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Cross in the churchyard of St Leonard's Church

List Entry Summary

This monument is scheduled under the Ancient Monuments and Archaeological Areas Act 1979 as amended as it appears to the Secretary of State to be of national importance. This entry is a copy, the original is held by the Department for Digital, Culture, Media and Sport.

Name: Cross in the churchyard of St Leonard's Church

List entry Number: 1012931


The monument may lie within the boundary of more than one authority.


District: Rotherham

District Type: Metropolitan Authority

Parish: Thrybergh

National Park: Not applicable to this List entry.

Grade: Not applicable to this List entry.

Date first scheduled: 23-Aug-1995

Date of most recent amendment: Not applicable to this List entry.

Legacy System Information

The contents of this record have been generated from a legacy data system.

Legacy System: RSM

UID: 23400

Asset Groupings

This list entry does not comprise part of an Asset Grouping. Asset Groupings are not part of the official record but are added later for information.

List entry Description

Summary of Monument

Legacy Record - This information may be included in the List Entry Details.

Reasons for Designation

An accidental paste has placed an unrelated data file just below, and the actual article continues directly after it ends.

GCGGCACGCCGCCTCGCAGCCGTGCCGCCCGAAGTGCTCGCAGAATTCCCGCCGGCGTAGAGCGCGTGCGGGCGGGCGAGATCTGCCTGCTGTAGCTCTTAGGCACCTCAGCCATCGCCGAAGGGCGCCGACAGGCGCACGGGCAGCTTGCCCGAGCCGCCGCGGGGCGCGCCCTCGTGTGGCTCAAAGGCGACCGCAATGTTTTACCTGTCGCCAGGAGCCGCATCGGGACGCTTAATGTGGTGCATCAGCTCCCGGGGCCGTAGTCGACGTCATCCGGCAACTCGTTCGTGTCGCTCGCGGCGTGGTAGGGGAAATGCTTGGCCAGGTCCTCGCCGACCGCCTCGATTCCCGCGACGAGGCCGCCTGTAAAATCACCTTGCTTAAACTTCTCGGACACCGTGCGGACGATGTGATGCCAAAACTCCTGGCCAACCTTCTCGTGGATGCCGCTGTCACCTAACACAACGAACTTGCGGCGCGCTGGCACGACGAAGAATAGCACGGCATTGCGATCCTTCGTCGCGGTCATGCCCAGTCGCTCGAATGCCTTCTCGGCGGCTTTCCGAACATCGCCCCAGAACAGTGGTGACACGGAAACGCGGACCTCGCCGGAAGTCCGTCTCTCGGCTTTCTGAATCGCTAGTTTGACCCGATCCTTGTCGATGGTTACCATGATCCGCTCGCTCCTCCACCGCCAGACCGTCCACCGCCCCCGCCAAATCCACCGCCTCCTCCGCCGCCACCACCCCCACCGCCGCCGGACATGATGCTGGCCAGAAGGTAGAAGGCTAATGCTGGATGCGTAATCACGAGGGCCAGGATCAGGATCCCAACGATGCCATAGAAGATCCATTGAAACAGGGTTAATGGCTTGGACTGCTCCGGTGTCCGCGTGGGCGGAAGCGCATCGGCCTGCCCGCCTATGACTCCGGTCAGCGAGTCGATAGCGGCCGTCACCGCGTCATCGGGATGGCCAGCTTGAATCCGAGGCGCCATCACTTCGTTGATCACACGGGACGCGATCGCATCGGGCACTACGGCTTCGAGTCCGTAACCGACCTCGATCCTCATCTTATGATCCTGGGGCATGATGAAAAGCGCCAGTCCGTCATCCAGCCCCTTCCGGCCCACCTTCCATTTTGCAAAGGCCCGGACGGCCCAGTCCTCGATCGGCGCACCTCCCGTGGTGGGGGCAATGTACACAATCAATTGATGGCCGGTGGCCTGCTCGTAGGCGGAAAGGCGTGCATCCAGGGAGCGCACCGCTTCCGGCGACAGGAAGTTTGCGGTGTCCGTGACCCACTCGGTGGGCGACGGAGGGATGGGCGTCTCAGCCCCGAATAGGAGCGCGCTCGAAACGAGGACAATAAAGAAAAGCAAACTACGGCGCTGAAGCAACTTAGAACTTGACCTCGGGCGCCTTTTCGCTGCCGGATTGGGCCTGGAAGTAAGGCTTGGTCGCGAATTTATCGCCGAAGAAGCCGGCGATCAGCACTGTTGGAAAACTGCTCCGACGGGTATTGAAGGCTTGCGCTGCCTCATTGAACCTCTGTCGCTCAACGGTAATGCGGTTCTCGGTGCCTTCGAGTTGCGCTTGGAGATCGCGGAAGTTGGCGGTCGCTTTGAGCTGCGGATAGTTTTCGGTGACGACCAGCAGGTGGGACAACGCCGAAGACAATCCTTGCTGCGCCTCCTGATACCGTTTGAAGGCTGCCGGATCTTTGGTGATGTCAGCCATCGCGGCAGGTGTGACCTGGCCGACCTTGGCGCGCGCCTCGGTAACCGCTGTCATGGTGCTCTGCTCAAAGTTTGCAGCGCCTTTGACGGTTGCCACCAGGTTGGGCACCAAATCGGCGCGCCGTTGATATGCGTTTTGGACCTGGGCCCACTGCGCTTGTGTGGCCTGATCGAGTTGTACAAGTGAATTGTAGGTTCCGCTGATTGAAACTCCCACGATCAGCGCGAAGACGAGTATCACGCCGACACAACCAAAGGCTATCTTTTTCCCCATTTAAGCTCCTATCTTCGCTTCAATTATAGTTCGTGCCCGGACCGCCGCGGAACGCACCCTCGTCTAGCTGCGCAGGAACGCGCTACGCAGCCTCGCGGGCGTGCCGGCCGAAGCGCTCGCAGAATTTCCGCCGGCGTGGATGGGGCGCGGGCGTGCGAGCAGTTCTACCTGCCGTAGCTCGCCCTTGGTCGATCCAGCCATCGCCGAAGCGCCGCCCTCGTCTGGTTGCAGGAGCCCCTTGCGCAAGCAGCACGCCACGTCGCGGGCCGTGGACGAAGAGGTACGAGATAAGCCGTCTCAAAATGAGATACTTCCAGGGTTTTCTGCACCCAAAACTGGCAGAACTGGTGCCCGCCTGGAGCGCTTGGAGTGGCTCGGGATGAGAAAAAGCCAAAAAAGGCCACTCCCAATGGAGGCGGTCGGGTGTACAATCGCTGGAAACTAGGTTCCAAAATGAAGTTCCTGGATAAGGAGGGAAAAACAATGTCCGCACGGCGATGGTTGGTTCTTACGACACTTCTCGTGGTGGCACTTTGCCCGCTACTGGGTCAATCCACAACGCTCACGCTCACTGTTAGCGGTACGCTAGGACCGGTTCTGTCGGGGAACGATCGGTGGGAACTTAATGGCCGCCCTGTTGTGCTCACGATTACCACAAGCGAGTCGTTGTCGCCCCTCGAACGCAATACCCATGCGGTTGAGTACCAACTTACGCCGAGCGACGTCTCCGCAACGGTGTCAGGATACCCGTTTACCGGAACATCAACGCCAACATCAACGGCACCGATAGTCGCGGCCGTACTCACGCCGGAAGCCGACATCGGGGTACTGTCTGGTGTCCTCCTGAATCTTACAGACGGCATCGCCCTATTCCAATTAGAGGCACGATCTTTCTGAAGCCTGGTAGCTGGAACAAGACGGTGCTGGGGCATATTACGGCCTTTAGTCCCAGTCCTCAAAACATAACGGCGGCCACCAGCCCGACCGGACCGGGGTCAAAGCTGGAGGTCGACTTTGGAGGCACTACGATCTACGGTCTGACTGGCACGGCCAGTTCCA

A standing cross is a free standing upright structure, usually of stone, mostly erected during the medieval period (mid 10th to mid 16th centuries AD). Standing crosses served a variety of functions. In churchyards they served as stations for outdoor processions, particularly in the observance of Palm Sunday. Elsewhere, standing crosses were used within settlements as places for preaching, public proclamation and penance, as well as defining rights of sanctuary. Standing crosses were also employed to mark boundaries between parishes, property, or settlements. A few crosses were erected to commemorate battles. Some crosses were linked to particular saints, whose support and protection their presence would have helped to invoke. Crosses in market places may have helped to validate transactions. After the Reformation, some crosses continued in use as foci for municipal or borough ceremonies, for example as places for official proclamations and announcements; some were the scenes of games or recreational activity. Standing crosses were distributed throughout England and are thought to have numbered in excess of 12,000. However, their survival since the Reformation has been variable, being much affected by local conditions, attitudes and religious sentiment. In particular, many cross-heads were destroyed by iconoclasts during the 16th and 17th centuries. Less than 2,000 medieval standing crosses, with or without cross-heads, are now thought to exist. The oldest and most basic form of standing cross is the monolith, a stone shaft often set directly in the ground without a base. The most common form is the stepped cross, in which the shaft is set in a socket stone and raised upon a flight of steps; this type of cross remained current from the 11th to 12th centuries until after the Reformation. Where the cross-head survives it may take a variety of forms, from a lantern-like structure to a crucifix; the more elaborate examples date from the 15th century. Much less common than stepped crosses are spire-shaped crosses, often composed of three or four receding stages with elaborate architectural decoration and/or sculptured figures; the most famous of these include the Eleanor crosses, erected by Edward I at the stopping places of the funeral cortege of his wife, who died in 1290. Also uncommon are the preaching crosses which were built in public places from the 13th century, typically in the cemeteries of religious communities and cathedrals, market places and wide thoroughfares; they include a stepped base, buttresses supporting a vaulted canopy, in turn carrying either a shaft and head or a pinnacled spire. Standing crosses contribute significantly to our understanding of medieval customs, both secular and religious, and to our knowledge of medieval parishes and settlement patterns. All crosses which survive as standing monuments, especially those which stand in or near their original location, are considered worthy of protection.